Color lends itself to this question in an interesting way, largely because colors can frequently change on a website, and we tend to have a wide array of them that can be very similar. At scale, it can become inefficient trying to change all the references to a single color. So, when we turn them into variables, it allows us to make one change that filters everywhere.

It’s funny to me reading this article, because as Chris goes through the different approaches, I find myself realizing I’ve used a frightening number of them at different times, especially as it would apply to a monochrome palette. For my part, I’ve recently settled on using the abstracted color names closest to what I’m using to maintain the differences between shades.

Which pattern is right for you will partly depend on how you work, and what you are working on. For instance, using numbered levels or a light/medium/dark approach can become problematic if you find yourself inserting shades over time. Likewise, using color names is better when the shades might change slightly, but still gives you the same find-and-replace hurdles you’d face just hardcoding the colors because of their specificity.

Shoot us a message on Twitter and let us know which pattern works best for you and why, we’d love to hear what folks are doing.

Your long read of the week comes from Ferdy Christant with a piece from his blog looking ahead at the future of browsers in a world with Chromium domination, now that Microsoft will be adopting it.

This is a followup to a previous article he wrote that we’ll link to in the shownotes that looks at the somewhat challenging landscape of browsers today.

While his first article had a somewhat… blunt tone to it about the problems Chromium domination brings with it, this one takes a more positive look ahead at how things will likely be changing for both developers and users.

For instance, the increasing homogeny in rendering engines means users can expect a lot of the web to work as intended with consistency. It also means less testing time for developers which means fixes can get in front of people’s eyes faster.

Those things, however, don’t come without some amount of risk. He also discusses the challenges involved when one entity has power and control over the market in a field driven by standards. This can be tempered by the small players in the field though, and a reminder that Microsoft’s commitment to Chromium is an ironic contrast from a company that itself was once the leader in the browser market.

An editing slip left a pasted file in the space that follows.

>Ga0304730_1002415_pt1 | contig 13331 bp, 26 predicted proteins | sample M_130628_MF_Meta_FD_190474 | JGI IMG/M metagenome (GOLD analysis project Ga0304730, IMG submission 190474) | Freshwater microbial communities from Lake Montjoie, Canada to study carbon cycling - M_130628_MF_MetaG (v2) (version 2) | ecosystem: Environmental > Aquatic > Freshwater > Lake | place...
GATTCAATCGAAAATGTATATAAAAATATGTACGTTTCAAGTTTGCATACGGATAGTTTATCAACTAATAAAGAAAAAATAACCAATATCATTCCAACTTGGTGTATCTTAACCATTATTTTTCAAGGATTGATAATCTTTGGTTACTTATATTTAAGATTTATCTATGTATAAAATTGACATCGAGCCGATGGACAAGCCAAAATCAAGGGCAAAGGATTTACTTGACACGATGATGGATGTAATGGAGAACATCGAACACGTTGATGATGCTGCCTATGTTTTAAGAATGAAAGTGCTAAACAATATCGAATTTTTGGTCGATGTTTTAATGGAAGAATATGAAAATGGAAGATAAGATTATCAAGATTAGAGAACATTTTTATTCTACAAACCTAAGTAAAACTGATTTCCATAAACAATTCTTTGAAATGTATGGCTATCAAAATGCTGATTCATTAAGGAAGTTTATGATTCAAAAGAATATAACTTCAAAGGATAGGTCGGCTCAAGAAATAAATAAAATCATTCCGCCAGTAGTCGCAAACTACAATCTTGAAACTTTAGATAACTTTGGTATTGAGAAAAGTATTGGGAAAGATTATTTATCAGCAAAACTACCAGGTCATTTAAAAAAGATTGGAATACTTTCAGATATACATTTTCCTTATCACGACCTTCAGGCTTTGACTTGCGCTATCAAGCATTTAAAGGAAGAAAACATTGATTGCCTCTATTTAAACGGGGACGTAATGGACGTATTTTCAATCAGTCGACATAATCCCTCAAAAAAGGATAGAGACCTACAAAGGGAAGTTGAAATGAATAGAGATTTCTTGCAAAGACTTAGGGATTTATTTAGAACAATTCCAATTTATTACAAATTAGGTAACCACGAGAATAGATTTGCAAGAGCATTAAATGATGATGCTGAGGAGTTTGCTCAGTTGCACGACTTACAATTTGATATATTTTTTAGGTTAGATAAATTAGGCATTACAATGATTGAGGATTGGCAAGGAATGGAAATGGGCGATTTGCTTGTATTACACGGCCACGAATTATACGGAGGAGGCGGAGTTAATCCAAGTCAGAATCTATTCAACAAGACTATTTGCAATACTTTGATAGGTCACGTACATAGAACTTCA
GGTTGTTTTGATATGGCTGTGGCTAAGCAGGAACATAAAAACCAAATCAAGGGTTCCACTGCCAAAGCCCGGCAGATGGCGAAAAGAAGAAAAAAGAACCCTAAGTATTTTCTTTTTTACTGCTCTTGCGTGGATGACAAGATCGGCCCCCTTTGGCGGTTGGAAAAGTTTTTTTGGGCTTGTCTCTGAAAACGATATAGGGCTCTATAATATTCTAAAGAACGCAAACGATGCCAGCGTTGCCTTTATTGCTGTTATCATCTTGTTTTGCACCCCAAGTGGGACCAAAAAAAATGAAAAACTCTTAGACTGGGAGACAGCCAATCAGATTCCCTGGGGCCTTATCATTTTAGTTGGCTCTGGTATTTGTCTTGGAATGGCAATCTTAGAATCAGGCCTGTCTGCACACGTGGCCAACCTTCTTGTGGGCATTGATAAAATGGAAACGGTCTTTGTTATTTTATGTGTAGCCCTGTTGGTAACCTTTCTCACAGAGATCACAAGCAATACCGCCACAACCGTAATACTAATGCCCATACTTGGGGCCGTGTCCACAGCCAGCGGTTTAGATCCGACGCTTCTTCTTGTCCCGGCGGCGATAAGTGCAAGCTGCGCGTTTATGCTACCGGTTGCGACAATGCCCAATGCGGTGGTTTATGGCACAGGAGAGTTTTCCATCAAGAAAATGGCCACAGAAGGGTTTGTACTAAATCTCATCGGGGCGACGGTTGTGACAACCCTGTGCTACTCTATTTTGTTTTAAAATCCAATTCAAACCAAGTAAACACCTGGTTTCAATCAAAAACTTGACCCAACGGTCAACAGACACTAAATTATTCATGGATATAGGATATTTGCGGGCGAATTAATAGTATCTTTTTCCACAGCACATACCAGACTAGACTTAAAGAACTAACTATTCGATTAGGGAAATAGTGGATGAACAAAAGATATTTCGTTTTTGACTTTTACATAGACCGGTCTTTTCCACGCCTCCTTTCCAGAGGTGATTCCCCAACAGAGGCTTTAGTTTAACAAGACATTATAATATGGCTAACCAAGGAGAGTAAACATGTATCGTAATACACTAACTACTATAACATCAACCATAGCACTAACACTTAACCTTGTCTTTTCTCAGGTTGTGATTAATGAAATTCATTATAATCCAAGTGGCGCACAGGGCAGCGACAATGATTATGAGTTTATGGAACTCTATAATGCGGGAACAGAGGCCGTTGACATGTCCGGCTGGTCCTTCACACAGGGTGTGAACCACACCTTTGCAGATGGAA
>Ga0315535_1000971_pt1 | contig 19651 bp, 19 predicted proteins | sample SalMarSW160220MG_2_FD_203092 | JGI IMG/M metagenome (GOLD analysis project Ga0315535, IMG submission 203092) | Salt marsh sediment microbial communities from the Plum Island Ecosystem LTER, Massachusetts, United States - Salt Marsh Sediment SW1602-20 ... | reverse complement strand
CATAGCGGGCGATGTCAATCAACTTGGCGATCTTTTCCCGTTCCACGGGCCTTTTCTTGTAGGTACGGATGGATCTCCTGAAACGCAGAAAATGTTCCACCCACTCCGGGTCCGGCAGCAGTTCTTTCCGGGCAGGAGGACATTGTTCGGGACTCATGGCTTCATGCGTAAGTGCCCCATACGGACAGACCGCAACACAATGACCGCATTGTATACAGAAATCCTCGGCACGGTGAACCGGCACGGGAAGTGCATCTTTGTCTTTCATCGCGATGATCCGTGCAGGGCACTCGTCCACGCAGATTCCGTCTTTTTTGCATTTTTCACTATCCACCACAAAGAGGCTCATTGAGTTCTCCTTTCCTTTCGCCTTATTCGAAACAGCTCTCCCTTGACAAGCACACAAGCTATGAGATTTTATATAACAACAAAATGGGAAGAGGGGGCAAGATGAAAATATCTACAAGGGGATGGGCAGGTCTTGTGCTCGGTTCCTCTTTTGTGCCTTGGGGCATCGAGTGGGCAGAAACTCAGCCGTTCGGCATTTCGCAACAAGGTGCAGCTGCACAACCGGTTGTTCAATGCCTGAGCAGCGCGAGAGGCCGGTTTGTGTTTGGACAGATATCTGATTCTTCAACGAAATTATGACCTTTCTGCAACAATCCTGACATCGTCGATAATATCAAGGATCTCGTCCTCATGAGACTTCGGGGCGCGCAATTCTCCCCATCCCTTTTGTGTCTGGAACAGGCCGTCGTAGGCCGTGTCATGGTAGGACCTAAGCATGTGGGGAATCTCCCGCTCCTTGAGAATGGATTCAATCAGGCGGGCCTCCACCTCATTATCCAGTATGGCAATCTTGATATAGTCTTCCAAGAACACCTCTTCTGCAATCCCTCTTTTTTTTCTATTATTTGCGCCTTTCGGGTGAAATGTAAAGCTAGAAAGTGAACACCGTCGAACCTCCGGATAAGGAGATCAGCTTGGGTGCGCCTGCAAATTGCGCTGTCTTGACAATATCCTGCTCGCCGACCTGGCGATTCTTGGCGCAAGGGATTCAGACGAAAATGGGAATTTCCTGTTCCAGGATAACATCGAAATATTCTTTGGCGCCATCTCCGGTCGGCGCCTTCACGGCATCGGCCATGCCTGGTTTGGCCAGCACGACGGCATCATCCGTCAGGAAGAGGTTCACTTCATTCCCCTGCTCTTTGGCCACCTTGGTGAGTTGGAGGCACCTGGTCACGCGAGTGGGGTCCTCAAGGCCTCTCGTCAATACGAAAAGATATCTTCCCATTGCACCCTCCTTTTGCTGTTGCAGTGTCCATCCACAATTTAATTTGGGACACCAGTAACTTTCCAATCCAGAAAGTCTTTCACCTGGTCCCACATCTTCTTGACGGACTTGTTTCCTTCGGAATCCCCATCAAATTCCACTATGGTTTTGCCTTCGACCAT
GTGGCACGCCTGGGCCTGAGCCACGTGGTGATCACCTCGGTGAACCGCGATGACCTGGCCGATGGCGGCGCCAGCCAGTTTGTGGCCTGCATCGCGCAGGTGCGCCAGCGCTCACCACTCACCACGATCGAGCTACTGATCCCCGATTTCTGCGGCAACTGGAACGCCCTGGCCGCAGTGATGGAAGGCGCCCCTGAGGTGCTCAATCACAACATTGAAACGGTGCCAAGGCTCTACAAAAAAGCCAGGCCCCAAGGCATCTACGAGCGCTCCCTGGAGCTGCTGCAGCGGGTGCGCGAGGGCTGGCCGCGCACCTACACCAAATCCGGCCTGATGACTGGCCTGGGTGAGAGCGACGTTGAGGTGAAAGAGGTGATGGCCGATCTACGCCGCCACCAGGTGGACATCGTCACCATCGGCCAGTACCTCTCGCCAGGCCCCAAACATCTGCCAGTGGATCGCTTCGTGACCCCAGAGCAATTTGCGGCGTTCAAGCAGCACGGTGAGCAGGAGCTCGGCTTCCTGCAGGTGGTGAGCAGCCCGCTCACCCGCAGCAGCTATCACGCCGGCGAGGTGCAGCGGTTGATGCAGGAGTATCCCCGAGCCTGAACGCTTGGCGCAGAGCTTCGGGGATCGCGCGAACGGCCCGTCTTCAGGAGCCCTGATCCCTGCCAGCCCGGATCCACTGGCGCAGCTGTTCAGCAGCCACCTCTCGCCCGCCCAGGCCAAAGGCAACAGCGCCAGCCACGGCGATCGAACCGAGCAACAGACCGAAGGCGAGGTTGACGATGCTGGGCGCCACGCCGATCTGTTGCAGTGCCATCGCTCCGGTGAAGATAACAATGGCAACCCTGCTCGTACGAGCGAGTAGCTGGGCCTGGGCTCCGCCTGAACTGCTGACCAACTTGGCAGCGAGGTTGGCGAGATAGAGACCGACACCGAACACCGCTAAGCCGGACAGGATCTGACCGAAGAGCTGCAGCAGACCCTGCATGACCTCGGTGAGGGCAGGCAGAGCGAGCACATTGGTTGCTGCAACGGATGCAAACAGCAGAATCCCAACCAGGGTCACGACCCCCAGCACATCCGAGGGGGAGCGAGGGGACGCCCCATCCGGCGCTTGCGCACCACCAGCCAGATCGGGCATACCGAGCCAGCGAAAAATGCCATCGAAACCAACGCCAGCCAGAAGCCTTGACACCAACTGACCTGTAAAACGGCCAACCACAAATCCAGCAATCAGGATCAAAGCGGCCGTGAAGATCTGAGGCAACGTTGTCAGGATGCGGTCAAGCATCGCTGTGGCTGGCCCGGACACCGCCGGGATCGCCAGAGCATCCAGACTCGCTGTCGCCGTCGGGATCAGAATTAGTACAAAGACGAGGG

At any rate, be sure to check out both articles at Ferdy’s blog. They aren’t short reads, but they are deeply interesting and take a valuable look at how browser engines impact the work we do in our field. It may well impact your own strategy and workflow in the coming years.

And finally this week we have a piece on accessibility at the 24 Ways blog by Scott O’Hara – Inclusive Considerations When Restyling Form Controls.

So, speaking of rendering engines, one of the most consistently frustrating and time consuming processes you go through as a front-end developer is styling forms and trying to get them the same across devices, especially when the design asks for very particular styling.

This challenge becomes even more detailed though when you start trying to ensure that those styles are also accessible. After all, making something match a design is only part of the battle.

Sometimes this discussion sounds a little silly, because some parts of forms, the most common ones, are relatively easy to style. But when you start dealing with fields that imply different behavior, that’s where we learn just how hard the process is.

For instance, I’m talking about date fields, sliders, file uploads and others. It’s a common tactic to replace date pickers with custom JavaScript solutions in order to meet design requirements, but you can also implement those in a way that can break the underlying feature for users that don’t get the special feature you deployed.

That’s where accessibility and inclusive design factors into your design strategy. Scott looks at a number of these use cases and form elements, providing a discussion of how to style the elements, what the limitations are, and the accessibility considerations to keep in mind when working with it.

Definitely swing by the 24 Ways blog and give this a read before you build your next form to make sure you’re considering all the best practices before moving forward.

Thanks for listening to Real-Time Overview today and we hope you found these selections helpful for whatever it is that you are working on this week. For The Drunken UX Podcast, I am Michael Fienen. If you want to get the links to any of the articles from today’s episode, be sure to swing by our website at drunkenux.com, we’ll have all of them linked in the shownotes there.

Tune in this coming Wednesday for Build Process number 7, where I sit down to talk with Caleb Smith and John Kuefler from DevSquared about how they got into web development and the advice they have for young developers. You won’t want to miss it.

For now, the last thing I can think of to leave you with is to keep your personas close, and your users closer.